The British Intelligence Officers Exam is technically an advergame. It’s also among the more authentic James Bond experiences I’ve ever had. Oh, and it’s a text adventure – a startlingly unique one, too. Then again, considering its pedigree – it heralds from Hide&Seek, the folks who put together this wild “playful experience” festival Kieron wrote about before he became a ghost – that’s not as shocking as you might think. In short, though, TBIOE doesn’t actually put you in direct control of a character. Instead, you converse with an agent in the field who’s attempting to accomplish any number of objectives – for instance, escaping from baddies with precious data in hand or tracking a notorious arms dealer. I even found myself paralyzed by a couple seriously tough non-black-and-white choices that actually made me think. The real magic of TBIOE, though, lies in its language. Its agents may not seem entirely human, but they do a pretty convincing impression most of the time.
It’s the little things, I think, that make it. Agents take a moment to reply – as though they’re actually typing out a response – and the flow of conversation is actually, well, existent. In the heat of the moment – when the clock was ticking on a bio-bomb and we were feverishly going back-and-forth over our options – it was easy to forget that I wasn’t working with another person. Other times, they talked back or cracked darkly humorous jokes or voiced their frustrations and fears. Personality emerged from the situation, often with my imagination filling in the blanks.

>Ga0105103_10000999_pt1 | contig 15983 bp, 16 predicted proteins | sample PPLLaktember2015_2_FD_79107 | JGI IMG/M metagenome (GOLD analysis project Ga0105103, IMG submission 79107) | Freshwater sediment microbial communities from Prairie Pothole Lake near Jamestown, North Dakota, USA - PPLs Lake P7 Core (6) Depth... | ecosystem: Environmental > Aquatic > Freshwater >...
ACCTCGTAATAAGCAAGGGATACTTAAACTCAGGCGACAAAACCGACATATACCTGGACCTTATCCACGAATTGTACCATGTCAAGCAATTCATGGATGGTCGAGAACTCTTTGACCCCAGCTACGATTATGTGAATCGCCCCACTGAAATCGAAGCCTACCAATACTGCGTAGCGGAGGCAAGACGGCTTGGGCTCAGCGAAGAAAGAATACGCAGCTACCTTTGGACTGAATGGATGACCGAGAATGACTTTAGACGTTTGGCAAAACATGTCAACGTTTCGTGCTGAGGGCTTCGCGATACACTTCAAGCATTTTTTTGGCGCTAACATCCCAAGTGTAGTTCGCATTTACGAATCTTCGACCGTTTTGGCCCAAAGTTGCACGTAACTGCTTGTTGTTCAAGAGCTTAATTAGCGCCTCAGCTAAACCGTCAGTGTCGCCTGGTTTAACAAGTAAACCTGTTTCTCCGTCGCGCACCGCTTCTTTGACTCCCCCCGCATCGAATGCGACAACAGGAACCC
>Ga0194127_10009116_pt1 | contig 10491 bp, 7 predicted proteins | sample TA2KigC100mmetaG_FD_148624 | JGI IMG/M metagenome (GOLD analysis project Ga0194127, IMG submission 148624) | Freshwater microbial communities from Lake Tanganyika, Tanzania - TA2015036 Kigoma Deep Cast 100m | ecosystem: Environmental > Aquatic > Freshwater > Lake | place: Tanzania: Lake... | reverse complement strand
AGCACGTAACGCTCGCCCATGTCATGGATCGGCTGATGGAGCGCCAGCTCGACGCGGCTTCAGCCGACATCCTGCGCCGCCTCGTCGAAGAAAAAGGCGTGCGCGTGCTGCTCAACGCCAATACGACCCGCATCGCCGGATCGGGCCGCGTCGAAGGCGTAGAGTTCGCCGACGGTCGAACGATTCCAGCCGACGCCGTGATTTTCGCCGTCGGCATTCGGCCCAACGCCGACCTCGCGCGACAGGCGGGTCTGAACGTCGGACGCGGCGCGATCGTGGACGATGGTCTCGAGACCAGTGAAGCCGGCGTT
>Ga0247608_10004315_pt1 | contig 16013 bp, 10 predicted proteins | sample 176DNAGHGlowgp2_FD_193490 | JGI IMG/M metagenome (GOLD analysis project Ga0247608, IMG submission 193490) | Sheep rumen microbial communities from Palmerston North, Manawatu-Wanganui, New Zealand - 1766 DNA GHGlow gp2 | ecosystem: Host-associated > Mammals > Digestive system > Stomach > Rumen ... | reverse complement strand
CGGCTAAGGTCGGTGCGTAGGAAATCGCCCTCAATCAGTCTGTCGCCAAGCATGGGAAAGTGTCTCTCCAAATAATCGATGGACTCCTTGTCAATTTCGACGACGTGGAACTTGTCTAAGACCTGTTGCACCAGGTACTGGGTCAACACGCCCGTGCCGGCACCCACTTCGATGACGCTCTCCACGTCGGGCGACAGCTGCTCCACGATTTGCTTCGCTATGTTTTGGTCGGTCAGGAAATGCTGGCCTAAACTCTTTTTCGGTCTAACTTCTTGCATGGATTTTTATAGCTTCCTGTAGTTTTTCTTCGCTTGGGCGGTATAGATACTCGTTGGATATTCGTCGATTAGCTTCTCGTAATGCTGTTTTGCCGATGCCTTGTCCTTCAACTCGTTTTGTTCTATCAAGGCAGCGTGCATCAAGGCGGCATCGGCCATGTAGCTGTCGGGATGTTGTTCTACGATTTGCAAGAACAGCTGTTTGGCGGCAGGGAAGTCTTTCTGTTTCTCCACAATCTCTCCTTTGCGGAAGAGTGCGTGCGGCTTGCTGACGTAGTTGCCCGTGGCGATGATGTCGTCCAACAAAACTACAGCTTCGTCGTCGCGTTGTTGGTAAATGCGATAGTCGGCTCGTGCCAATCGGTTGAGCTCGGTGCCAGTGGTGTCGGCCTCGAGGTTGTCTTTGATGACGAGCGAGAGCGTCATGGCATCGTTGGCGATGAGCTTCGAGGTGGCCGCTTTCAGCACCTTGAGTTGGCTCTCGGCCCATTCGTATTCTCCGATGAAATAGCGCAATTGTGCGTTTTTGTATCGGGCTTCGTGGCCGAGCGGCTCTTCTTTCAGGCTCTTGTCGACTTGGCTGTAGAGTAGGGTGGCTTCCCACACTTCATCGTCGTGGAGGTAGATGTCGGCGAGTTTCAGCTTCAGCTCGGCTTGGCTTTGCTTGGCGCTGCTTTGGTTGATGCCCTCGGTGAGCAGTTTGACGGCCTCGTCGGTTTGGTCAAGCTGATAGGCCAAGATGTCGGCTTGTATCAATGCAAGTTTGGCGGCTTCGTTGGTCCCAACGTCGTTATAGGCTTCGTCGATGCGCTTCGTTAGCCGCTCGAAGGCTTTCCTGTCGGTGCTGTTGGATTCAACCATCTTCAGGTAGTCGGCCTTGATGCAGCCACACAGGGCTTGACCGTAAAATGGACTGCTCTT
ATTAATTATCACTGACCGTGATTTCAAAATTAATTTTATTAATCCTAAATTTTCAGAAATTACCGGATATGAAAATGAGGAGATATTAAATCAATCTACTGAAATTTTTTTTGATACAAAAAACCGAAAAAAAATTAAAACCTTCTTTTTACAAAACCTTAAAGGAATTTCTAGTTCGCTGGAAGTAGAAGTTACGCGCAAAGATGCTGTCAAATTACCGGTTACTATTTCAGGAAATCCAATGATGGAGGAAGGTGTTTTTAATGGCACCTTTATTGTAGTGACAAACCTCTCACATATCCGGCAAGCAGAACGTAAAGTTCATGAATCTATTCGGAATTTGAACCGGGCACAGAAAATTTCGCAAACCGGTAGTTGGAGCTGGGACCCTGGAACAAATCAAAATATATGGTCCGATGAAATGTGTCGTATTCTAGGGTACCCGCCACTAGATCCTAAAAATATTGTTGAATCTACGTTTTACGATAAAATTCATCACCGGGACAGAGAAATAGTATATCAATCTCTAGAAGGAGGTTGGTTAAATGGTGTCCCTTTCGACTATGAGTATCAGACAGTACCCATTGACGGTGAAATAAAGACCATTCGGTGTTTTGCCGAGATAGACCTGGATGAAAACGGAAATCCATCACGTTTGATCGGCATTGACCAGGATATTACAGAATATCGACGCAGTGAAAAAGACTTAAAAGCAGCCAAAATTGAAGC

As a result, I became oddly protective of my agents, even though they were faceless and I knew next-to-nothing about them personally. One survived a brush with certain death and then thanked me profusely. I grinned like an idiot. It was a strange moment – especially because I’d effectively convinced someone I was a bomb disposal expert – but a strong testament to how much of a difference those little details can make.
Granted, TBIOE does trip and stumble disastrously into its arrangements of smoke-and-mirrors from time-to-time. I lost an agent because I kept having to rephrase a sentence, and seconds before their exceedingly un-James-Bond-like death, they snarked out, “Yeah, well, you could’ve suggested that sooner.” I did you dead jerk who’s dead now aaaaaaaaaaaarrrrghhhh.
Overall, though, it’s a very neat experiment. I definitely recommend giving it a go, just as much as I suggest you BUY SONY VAIO XPERIA PHONE SONY TABLET SONY SONY. Ahem, sorry. Known side effects of exposure to TBIOE also include, well, that. I imagine you’ll figure out why pretty quickly.